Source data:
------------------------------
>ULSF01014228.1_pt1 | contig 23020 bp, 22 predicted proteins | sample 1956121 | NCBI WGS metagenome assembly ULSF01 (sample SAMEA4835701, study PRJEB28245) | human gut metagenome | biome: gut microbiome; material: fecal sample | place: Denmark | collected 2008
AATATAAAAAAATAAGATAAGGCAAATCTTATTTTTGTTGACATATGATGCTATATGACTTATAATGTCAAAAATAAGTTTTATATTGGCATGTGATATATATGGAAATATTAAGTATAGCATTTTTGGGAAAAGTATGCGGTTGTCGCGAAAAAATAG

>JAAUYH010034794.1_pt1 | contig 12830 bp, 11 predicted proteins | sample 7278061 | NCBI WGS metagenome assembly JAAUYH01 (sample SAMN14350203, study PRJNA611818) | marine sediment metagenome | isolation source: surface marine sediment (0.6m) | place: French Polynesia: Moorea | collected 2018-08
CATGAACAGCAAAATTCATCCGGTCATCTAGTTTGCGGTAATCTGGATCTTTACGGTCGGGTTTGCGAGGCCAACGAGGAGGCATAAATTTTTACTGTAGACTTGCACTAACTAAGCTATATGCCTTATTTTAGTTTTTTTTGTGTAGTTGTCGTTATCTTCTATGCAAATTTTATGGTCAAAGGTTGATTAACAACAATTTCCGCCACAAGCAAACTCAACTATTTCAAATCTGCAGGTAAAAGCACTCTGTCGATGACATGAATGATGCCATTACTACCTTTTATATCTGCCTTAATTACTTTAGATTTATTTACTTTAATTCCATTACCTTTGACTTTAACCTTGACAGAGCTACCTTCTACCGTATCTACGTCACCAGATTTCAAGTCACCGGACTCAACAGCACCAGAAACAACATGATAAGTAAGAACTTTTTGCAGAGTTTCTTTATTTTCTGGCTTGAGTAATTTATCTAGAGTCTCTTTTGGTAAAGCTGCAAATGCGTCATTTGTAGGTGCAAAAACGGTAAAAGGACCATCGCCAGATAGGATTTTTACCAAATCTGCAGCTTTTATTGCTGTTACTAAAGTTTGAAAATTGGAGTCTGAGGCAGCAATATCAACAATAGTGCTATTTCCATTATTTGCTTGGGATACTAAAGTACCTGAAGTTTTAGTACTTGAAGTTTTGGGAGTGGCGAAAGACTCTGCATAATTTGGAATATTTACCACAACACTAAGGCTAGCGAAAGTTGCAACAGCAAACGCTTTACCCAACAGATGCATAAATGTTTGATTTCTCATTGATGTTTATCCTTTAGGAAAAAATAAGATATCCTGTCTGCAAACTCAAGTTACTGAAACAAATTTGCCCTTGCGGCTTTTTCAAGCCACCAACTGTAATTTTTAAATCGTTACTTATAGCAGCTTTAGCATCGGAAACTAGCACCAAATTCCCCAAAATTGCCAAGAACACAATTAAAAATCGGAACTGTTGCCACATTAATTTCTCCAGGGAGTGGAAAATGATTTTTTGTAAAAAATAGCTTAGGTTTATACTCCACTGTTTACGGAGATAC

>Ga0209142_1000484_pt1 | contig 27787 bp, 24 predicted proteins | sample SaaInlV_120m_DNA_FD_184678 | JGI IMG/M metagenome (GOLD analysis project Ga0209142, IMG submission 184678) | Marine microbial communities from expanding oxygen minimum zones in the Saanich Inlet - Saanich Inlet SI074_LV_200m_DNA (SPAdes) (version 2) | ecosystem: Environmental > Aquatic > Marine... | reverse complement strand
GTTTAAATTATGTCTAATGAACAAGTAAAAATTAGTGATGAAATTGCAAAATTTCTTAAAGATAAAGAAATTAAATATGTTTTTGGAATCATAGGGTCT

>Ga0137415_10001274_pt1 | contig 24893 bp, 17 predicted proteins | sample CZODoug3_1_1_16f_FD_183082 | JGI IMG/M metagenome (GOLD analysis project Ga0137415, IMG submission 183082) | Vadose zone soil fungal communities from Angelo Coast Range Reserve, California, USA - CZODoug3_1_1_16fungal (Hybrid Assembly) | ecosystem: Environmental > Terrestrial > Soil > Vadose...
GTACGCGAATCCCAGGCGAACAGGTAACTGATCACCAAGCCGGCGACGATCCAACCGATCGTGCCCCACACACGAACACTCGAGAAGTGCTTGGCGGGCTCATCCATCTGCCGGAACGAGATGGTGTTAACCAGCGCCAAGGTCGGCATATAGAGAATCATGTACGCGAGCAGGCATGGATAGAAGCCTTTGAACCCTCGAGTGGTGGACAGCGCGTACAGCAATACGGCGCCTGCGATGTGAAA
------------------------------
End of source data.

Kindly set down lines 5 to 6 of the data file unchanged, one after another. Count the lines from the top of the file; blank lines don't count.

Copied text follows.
>Ga0209142_1000484_pt1 | contig 27787 bp, 24 predicted proteins | sample SaaInlV_120m_DNA_FD_184678 | JGI IMG/M metagenome (GOLD analysis project Ga0209142, IMG submission 184678) | Marine microbial communities from expanding oxygen minimum zones in the Saanich Inlet - Saanich Inlet SI074_LV_200m_DNA (SPAdes) (version 2) | ecosystem: Environmental > Aquatic > Marine... | reverse complement strand
GTTTAAATTATGTCTAATGAACAAGTAAAAATTAGTGATGAAATTGCAAAATTTCTTAAAGATAAAGAAATTAAATATGTTTTTGGAATCATAGGGTCT